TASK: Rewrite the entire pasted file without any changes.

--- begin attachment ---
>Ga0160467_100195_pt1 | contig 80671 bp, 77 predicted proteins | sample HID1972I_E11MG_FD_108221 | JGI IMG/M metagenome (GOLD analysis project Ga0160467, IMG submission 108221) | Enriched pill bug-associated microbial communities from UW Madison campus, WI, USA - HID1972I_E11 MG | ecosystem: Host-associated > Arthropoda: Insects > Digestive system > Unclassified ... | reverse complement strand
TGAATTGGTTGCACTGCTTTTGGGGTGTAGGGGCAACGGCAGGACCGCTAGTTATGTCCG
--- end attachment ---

>Ga0160467_100195_pt1 | contig 80671 bp, 77 predicted proteins | sample HID1972I_E11MG_FD_108221 | JGI IMG/M metagenome (GOLD analysis project Ga0160467, IMG submission 108221) | Enriched pill bug-associated microbial communities from UW Madison campus, WI, USA - HID1972I_E11 MG | ecosystem: Host-associated > Arthropoda: Insects > Digestive system > Unclassified ... | reverse complement strand
TGAATTGGTTGCACTGCTTTTGGGGTGTAGGGGCAACGGCAGGACCGCTAGTTATGTCCG